If you're under 30, or make too much money to qualify for Medicaid but too little money to qualify for subsidies through the Affordable Care Act, you might be wondering whether to purchase a catastrophic health insurance plan. We're here to help. Read on to learn more about catastrophic health insurance, what it does and does not cover, and whether it might make sense for you.
What is catastrophic health insurance?
Catastrophic health insurance plans provide bare-bones insurance coverage in exchange for low monthly premiums.
The plans can be offered by private or nonprofit health insurance providers, and they only pay for healthcare expenses once a patient has met his or her annual deductible -- which can run into the thousands of dollars per year. This setup is why they are referred to as catastrophic or "emergency" health insurance plans.
What does catastrophic health insurance cover?
The benefits provided by a catastrophic health insurance plan vary from plan to plan; however, once the annual deductible is met, these plans typically cover all -- or at least the vast majority -- of healthcare costs, including doctor visits, prescriptions, and procedures.
Additionally, due to requirements put in place when the Affordable Care Act was implemented, catastrophic health insurance plans pay for three free primary care doctor visits annually. They also cover some preventive care such as immunizations.
What isn't covered by catastrophic health insurance plans?
Catastrophic health insurance plans are a major financial help when an emergency strikes and health bills begin to pile up, but they're otherwise insufficient for most individuals and families. That's because members of such plans pay 100% of their healthcare expenses until their deductible is met, and those deductibles can be $6,000 per person per year, or more.
With deductibles as high as that, it's little wonder most people won't see any benefit from these plans in any given year.
Why does catastrophic health insurance exist?
There are two big reasons why people might want to buy a catastrophic health insurance plan. First, someone might want health insurance, but they may have insufficient income to buy a more comprehensive plan. Second, some people don't expect to use healthcare services but still want a low-cost safety net in case of an emergency.
The Affordable Care Act initially sought to do away with catastrophic health insurance plans by expanding Medicaid income limits to 138% of the federal poverty level and by offering significant subsidies to those earning between 100% and 400% of the federal poverty level.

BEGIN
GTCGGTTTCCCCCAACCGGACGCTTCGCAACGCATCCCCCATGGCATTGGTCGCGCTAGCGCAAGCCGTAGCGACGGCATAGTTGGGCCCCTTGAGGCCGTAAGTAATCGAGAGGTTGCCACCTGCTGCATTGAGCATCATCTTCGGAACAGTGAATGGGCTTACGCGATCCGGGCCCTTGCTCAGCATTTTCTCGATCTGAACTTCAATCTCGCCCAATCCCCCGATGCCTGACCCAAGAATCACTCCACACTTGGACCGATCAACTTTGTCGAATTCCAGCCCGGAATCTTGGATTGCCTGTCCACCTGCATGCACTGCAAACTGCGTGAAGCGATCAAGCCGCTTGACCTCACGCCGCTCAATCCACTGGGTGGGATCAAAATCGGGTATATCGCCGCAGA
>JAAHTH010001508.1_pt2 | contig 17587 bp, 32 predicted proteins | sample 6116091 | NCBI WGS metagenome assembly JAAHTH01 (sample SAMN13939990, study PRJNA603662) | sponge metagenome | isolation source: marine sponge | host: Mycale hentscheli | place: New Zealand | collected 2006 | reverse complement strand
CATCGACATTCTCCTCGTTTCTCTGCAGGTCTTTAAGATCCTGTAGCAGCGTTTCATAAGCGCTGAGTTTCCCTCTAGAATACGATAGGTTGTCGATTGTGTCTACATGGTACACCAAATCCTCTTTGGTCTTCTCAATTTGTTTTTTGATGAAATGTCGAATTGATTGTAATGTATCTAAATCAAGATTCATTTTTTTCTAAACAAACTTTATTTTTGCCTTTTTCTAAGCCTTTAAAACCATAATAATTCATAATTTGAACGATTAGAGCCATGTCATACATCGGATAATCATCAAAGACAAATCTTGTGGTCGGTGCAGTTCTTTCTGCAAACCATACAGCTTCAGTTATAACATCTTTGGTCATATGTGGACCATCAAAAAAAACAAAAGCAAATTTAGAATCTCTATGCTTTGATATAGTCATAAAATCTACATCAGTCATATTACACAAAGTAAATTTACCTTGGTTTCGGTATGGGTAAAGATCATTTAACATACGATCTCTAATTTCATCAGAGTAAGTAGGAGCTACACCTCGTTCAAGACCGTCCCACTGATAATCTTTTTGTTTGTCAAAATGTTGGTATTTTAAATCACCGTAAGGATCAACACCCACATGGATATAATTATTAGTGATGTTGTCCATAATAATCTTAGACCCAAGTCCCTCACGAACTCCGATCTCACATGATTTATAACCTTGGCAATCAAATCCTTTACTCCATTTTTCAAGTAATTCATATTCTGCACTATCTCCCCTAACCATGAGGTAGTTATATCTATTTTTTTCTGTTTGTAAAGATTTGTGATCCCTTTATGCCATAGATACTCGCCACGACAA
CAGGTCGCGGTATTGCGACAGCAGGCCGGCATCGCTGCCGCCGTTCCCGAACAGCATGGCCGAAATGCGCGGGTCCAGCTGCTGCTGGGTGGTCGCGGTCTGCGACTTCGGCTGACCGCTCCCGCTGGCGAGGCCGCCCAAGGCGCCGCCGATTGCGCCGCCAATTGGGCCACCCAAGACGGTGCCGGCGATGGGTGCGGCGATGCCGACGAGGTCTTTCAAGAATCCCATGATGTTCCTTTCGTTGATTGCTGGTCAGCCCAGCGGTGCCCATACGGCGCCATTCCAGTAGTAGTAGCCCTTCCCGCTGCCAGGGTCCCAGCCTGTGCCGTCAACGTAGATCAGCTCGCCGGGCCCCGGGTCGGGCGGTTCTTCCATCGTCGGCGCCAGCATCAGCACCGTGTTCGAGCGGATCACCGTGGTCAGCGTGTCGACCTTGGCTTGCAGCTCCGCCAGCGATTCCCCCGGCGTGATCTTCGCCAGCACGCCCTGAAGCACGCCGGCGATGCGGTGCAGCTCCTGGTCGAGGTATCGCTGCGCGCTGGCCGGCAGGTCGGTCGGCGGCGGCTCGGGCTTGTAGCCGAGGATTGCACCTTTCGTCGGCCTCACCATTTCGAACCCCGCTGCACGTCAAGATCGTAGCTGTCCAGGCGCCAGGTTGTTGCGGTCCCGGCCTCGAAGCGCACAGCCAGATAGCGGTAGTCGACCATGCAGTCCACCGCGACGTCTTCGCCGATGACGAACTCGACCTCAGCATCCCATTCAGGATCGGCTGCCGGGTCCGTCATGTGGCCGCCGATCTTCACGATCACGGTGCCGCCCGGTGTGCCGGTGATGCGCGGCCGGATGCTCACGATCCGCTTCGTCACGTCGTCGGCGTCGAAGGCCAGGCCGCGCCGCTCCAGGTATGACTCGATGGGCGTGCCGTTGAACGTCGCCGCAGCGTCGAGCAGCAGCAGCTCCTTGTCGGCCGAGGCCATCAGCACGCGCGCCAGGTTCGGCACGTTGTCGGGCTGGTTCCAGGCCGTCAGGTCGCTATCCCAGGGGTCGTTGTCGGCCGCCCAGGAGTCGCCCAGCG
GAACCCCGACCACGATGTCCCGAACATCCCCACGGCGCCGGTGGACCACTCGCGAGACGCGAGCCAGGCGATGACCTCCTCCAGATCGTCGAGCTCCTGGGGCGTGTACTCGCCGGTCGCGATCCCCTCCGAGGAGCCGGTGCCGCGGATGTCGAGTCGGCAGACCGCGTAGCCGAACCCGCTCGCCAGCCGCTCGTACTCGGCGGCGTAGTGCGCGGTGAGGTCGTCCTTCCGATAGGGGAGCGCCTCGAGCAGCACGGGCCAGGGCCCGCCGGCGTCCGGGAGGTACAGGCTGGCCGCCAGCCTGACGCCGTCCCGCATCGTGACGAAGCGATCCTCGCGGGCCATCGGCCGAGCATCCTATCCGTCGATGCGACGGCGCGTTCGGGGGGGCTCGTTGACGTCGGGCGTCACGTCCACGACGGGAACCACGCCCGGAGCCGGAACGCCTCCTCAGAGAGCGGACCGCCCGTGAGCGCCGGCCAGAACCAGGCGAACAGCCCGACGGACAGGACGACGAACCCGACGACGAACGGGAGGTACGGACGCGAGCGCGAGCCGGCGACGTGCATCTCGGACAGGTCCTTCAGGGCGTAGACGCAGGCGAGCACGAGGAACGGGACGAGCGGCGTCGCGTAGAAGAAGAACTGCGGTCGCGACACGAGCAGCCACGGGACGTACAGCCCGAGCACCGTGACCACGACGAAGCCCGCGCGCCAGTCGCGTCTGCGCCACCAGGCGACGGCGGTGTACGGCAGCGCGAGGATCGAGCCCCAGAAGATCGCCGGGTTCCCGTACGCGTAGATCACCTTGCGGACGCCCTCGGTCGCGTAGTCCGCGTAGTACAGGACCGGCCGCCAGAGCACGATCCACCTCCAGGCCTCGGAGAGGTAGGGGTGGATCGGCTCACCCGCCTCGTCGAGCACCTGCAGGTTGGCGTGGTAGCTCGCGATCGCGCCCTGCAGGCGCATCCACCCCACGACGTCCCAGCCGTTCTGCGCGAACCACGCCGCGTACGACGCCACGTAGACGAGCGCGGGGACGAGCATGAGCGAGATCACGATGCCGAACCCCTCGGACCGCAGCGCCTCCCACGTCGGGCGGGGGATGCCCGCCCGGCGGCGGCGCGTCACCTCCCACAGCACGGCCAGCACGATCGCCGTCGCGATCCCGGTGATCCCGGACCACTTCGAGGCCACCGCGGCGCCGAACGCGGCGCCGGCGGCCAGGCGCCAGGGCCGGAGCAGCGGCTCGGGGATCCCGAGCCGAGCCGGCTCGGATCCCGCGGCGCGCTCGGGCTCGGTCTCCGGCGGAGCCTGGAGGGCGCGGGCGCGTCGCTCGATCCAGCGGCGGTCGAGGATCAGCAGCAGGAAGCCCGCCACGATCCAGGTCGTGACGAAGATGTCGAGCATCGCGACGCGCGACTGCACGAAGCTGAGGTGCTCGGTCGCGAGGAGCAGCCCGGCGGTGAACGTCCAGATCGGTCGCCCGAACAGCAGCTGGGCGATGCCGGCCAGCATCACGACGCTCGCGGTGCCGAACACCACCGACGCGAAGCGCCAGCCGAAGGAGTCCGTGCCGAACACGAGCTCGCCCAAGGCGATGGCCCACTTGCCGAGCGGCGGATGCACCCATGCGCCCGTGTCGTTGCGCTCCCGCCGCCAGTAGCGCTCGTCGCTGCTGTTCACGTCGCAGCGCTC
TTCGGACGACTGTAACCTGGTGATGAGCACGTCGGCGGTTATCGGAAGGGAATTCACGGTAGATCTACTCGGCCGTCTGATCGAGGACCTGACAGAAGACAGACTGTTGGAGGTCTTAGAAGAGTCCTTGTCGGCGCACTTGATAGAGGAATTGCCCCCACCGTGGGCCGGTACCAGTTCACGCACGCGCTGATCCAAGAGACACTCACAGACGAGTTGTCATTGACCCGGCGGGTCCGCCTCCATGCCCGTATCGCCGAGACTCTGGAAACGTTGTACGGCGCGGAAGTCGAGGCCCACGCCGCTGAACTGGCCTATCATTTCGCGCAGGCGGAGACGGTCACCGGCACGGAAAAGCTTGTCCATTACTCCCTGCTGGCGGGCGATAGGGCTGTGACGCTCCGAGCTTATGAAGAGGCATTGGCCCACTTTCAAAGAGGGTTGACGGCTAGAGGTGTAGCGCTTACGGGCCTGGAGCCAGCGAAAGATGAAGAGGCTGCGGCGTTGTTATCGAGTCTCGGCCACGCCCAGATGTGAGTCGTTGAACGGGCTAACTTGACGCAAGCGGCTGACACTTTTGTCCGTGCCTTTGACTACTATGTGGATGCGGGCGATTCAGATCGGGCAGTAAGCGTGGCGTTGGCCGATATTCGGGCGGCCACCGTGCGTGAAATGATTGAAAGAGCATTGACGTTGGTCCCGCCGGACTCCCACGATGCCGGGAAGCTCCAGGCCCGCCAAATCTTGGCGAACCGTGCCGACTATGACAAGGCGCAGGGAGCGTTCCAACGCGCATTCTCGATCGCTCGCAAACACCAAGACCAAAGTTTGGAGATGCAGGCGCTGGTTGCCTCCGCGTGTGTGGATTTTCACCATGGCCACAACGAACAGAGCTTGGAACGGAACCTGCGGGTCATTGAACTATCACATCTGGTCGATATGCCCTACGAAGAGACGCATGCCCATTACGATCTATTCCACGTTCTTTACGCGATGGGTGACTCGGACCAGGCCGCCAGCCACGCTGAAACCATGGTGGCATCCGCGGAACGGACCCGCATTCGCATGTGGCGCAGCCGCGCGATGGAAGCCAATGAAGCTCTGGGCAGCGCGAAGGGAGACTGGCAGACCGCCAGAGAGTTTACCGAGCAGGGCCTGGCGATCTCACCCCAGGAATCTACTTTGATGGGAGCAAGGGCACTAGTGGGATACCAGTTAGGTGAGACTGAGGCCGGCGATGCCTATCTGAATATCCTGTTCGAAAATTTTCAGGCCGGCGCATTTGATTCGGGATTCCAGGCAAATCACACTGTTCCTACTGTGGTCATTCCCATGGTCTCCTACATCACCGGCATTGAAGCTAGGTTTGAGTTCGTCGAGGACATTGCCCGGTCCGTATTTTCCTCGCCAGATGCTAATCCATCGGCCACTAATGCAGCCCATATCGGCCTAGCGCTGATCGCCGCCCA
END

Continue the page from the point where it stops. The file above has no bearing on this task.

However, a Supreme Court ruling eliminated the provision that required states to participate in Medicaid expansion, and that resulted in many states choosing not to expand the program. In many of those states, opting out of expansion created a coverage gap for those earning too much to qualify for Medicaid but too little to qualify for subsidies on the federal and state-sponsored health insurance exchanges.
In an attempt to close that gap, catastrophic health insurance plans were kept as an option for people under 30 and for people who qualify to buy them based on various hardship exemptions, including falling into the coverage gap.
Should I get catastrophic health insurance?
The Affordable Care Act requires everyone to have qualified insurance, or pay a penalty. Purchasing catastrophic health insurance enables individuals to avoid that penalty, and it does provide some free primary care every year and protection to your finances in case of an illness or accident.
If your income level allows you to qualify for subsidies, it might be better to consider a bronze or silver-level plan instead of a catastrophic health insurance plan. The ACA provides subsidies for metallic-level plans, but not for catastrophic health insurance plans, and those subsidies could mean metallic plans are cheaper than a catastrophic plan. Since metallic plans also offer better coverage, they're likely going to be a better option.
Regardless, deciding whether a catastrophic health insurance plan makes sense is a personal decision that will depend significantly on your health, your family history, your financial situation, and many other variables -- all of which should be carefully considered.
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